It wasn’t just the music that struck me; it was also Ralph J. Gleason’s liner notes. The music and the liner notes together were a guide to an entirely new world. There’s a passage at the end that moved me then and still moves me now:

it’s not more beautiful, just different. a new beauty. a different beauty. the other beauty is still beauty. this is new and right now it has the edge of newness and that snapping fire you sense when you go out there from the spaceship where nobody has ever been before.

This is the definition of art that has always most excited me: the feeling of being taken to the boundary of the universe, then beyond that boundary into the surrounding darkness, and you’re the first person to ever be there. It’s not an experience that happens very often, but I’m willing to wait. I’ve never been someone who’s enjoyed music in general, or contemporary fiction in general, or films in general, or theater in general. I feel I’m standing on the runway waiting for the next big one to come in, carrying some of that outer darkness with it.

Just reading the liner notes lines again, I realize there was something else that was clearly important for me about this passage. I was born in ’62 and, like a lot of kids of that generation, the space program was hugely important in our imaginations. I wanted to be an astronaut—we all did. Of course, it rapidly dawned on me that I was too anxious and oversensitive to be an astronaut. Besides, you had to become a military pilot, and I had a lazy eye and wasn’t that keen on learning how to kill people. But reading this passage is a reminder that there are other ways to get to far-flung places at the edge of the universe.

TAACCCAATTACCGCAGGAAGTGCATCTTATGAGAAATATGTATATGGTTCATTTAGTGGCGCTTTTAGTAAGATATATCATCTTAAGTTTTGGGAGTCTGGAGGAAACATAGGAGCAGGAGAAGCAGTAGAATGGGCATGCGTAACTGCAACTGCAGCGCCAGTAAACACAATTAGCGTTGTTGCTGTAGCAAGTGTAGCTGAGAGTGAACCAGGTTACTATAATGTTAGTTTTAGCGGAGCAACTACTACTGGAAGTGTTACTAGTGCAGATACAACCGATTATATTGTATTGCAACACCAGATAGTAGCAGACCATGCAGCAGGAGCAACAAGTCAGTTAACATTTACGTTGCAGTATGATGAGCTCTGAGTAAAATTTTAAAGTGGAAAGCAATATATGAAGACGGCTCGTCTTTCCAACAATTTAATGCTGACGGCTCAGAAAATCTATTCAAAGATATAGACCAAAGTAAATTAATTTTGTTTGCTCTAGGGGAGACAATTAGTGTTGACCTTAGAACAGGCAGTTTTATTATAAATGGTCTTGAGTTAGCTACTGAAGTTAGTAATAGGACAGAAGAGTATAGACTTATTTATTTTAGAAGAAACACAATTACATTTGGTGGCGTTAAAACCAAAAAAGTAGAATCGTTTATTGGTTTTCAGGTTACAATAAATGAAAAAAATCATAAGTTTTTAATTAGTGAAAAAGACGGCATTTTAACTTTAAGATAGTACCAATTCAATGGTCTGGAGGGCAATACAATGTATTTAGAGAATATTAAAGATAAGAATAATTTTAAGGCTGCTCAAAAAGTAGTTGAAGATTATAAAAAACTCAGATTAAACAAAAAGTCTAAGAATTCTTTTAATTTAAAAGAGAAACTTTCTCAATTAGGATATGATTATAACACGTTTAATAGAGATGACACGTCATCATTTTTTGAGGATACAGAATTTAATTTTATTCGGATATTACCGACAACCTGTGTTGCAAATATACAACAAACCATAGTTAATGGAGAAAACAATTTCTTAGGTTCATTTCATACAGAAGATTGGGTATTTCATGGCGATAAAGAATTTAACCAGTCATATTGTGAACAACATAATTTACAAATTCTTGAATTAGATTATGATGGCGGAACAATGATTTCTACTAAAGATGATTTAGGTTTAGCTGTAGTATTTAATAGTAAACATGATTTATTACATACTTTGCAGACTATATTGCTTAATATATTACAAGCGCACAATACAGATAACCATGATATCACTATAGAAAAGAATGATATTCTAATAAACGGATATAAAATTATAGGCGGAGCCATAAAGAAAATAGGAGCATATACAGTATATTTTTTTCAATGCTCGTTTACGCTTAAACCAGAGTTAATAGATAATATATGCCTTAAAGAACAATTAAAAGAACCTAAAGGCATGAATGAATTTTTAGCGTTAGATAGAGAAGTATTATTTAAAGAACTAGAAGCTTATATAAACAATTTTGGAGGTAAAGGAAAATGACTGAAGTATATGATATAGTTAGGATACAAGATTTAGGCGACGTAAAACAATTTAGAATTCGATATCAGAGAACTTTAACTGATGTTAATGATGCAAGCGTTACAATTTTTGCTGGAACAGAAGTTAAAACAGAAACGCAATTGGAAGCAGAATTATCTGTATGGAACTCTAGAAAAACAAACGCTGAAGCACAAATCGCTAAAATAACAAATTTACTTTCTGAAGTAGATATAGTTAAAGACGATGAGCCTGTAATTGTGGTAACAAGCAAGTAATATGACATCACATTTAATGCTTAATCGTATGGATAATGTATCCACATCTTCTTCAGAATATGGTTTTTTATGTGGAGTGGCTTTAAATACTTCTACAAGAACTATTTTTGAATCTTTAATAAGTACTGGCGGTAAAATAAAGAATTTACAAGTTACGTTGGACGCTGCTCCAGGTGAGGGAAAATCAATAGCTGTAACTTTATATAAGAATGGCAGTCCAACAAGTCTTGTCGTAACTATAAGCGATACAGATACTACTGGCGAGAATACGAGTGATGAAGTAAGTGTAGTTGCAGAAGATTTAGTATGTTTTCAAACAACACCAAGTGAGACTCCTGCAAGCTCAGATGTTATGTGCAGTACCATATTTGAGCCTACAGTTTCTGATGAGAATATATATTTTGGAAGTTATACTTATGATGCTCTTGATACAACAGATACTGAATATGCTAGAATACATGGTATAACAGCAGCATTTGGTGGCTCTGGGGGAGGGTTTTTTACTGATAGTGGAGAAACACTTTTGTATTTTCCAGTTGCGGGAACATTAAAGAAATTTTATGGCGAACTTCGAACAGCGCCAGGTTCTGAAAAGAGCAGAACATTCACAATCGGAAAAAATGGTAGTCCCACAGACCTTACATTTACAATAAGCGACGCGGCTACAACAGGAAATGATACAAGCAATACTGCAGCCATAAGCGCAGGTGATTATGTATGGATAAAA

I also love the fact that the liner notes are all written in lower case. I’d forgotten this until recently. Whenever possible, I still write in lower case. I always curse at modern word-processing programs, which assume you want a capital letter at the beginning at every sentence, a capital letter for everyone’s name, a capital letter every time you say “I”. Occasionally, when I have the time, I’ll actually go back and meticulously take them out because they look so untidy to me. It all goes back to that music and those liner notes. It still feels like a radical way to write sentences.

There’s only one passage in the liner notes that fails to ring wholly true for me. Gleason writes, “we can always listen to ben play funny valentine, until the end of the world it will be beautiful and how can anything be more beautiful than hodges playing passion flower?” He’s saying that new forms don’t invalidate the old forms, which retain their power. And maybe that’s true for some listeners, but less so for me. As I grew older, I stopped listening to most jazz that was recorded before Bitches Brew, and quite a lot recorded after it. It took me a while to formulate exactly why. It think it’s this: If I can imagine something being played in a hotel foyer, it’s not the kind of music I want to listen to.